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VA - Blues Jazz Highlights (2014)
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VA - Blues Jazz Highlights (2014)

3-10-2014, 08:08
Music | Jazz | Nu Jazz | Blues

VA - Blues Jazz Highlights (2014)

Artist: Various Artists
Title Of Album: Blues Jazz Highlights
Year Of Release: 2014
Label: U-5
Genre: Nu Jazz,Blues,Jazz
Quality: MP3 CBR 320 kbps
Tracks: 20
Total Time: 02:02:45
Total Size: 311 MB

01. Shirley Horn - Fever (04:45)
02. Lou Donaldson - Blues Walk (06:42)
03. Jack Teagarden - Basin Street Blues (05:09)
04. Gerry Mulligan - Blues For Tiny (Live) (05:20)
05. Oscar Peterson Trio - Birth of the Blues (02:36)
06. Jimmy Smith - Back at the Chicken Shack (08:04)
07. Kenny Burrell - All Blues (04:06)
08. Jackie McLean - Goin' Way Blues (06:32)
09. Dr. Lonnie Smith - Slow High (Remastered) (06:32)
10. Jimmy Smith - Ogd (05:14)
11. Willie Bobo - Stuff (02:41)
12. Jacky Terrasson - Mo Better Blues (02:39)
13. Lee Morgan - The Sidewinder (10:27)
14. Gene Harris - Sittin' Duck (Live) (07:34)
15. Jackie McLean - Blues Inn (Remastered) (09:06)
16. Dr. Lonnie Smith - Love Bowl (09:43)
17. Stanley Turrentine - Dr. Feelgood (Remastered) (05:40)
18. Jimmy Smith - After Hours (07:45)
19. Grover Washington, Jr. - All the King's Horses (03:49)
20. J.J. Johnson - Minor Blues (08:12)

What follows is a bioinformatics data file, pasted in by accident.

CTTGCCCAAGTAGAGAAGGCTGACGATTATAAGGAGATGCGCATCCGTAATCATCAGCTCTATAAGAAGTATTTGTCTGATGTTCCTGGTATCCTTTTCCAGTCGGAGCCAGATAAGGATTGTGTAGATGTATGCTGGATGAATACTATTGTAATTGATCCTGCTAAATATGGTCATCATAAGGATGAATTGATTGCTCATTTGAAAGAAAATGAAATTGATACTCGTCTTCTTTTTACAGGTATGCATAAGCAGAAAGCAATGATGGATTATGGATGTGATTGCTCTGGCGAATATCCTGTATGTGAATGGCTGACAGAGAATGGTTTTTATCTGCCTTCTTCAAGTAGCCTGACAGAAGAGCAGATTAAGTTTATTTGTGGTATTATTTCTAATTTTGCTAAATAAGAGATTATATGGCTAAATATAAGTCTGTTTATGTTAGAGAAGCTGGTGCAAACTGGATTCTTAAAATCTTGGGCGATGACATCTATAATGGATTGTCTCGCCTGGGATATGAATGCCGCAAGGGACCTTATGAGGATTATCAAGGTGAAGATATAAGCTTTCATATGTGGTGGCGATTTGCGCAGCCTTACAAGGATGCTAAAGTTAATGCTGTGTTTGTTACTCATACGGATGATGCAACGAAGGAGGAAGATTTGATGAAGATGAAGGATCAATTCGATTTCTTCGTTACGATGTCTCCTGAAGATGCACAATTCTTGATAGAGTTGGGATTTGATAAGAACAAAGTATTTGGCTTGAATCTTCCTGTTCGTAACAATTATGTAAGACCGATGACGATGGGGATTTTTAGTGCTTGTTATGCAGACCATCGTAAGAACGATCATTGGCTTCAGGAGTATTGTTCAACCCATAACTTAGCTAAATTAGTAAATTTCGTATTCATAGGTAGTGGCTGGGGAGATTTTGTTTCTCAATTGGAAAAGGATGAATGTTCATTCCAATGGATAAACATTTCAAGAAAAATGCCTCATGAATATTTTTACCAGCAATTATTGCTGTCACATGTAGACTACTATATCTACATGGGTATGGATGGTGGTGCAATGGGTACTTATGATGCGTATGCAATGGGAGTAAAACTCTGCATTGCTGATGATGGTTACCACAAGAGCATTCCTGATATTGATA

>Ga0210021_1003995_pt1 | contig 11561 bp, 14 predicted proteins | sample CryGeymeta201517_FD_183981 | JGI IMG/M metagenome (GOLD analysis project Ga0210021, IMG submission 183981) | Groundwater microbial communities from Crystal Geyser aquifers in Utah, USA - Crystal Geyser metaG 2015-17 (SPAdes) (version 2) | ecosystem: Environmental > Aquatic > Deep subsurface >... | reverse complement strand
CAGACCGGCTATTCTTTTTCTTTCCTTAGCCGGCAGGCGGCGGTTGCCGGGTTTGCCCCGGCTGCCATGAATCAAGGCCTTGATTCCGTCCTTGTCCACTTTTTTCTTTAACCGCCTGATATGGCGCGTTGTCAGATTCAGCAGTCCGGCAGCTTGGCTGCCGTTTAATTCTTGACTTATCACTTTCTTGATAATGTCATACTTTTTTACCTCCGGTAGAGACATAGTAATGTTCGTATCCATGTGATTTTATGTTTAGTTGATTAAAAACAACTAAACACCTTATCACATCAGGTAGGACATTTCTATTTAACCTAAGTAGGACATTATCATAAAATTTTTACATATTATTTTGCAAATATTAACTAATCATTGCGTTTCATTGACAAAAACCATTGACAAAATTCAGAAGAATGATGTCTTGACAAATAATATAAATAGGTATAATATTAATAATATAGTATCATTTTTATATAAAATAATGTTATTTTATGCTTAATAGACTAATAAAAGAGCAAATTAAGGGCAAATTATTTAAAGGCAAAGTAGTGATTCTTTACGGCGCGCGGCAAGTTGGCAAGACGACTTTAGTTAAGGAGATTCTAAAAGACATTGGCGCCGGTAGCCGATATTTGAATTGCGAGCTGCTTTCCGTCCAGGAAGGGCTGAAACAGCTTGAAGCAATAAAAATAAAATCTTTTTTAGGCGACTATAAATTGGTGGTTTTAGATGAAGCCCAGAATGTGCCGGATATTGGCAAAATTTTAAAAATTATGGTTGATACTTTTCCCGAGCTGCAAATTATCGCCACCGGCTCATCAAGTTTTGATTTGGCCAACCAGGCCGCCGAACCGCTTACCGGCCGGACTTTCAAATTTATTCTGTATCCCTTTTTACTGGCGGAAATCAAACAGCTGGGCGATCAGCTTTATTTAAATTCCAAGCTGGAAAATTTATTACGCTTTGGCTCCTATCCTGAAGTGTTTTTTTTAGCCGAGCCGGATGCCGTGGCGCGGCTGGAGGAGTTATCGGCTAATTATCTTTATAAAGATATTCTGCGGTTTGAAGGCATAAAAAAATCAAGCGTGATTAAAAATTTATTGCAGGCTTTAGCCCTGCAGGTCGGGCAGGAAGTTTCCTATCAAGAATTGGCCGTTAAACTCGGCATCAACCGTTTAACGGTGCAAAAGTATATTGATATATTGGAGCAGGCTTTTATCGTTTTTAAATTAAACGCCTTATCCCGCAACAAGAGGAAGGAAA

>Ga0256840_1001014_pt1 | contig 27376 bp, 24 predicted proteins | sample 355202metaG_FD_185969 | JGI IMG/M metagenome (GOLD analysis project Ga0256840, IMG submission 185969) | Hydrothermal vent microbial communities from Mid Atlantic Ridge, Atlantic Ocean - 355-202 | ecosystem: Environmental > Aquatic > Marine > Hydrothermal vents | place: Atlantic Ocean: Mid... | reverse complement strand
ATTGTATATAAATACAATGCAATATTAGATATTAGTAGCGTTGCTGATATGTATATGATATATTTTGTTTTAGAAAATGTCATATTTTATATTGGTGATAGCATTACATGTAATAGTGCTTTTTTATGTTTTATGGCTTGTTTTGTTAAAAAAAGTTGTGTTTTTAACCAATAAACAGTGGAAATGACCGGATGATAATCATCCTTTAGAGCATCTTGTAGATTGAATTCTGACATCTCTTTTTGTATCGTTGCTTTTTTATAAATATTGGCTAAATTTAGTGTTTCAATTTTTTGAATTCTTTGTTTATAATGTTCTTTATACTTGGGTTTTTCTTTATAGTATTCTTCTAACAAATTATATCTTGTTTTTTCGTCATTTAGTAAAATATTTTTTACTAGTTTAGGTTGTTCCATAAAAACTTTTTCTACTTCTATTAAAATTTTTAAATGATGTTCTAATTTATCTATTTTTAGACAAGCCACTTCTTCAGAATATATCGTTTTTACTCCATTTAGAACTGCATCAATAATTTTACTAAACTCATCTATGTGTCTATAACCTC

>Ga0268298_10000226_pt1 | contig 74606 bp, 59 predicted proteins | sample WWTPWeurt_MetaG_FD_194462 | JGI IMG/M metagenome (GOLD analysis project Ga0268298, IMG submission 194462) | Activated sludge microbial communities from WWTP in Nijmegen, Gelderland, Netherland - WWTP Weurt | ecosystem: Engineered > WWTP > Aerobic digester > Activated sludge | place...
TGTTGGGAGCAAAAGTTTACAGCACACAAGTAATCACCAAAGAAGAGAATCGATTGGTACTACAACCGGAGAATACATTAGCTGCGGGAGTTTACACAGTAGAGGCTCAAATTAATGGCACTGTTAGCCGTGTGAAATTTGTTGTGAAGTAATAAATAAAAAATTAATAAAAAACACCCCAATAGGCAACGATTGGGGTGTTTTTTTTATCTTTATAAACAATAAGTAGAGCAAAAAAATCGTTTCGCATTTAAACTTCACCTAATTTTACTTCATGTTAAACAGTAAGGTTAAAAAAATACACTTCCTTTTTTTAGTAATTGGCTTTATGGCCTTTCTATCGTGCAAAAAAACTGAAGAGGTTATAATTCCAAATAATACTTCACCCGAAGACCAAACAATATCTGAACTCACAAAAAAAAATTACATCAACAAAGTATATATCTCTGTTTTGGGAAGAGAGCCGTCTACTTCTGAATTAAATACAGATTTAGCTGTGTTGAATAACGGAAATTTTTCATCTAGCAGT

Blues is about tradition and personal expression. At its core, the blues has remained the same since its inception. Most blues feature simple, usually three-chord, progressions and have simple structures that are open to endless improvisations, both lyrical and musical. The blues grew out of African spirituals and worksongs. In the late 1800s, southern African-Americans passed the songs down orally, and they collided with American folk and country from the Appalachians. New hybrids appeared by each region, but all of the recorded blues from the early 1900s are distinguished by simple, rural acoustic guitars and pianos. After World War II, the blues began to fragment, with some musicians holding on to acoustic traditions and others taking it to jazzier territory. However, most bluesmen followed Muddy Waters' lead and played the blues on electric instruments. From that point on, the blues continued to develop in new directions -- particularly on electric instruments -- or it has been preserved as an acoustic tradition.

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singlemalt   User offline   3 October 2014 12:09

Great upload, thanks 1

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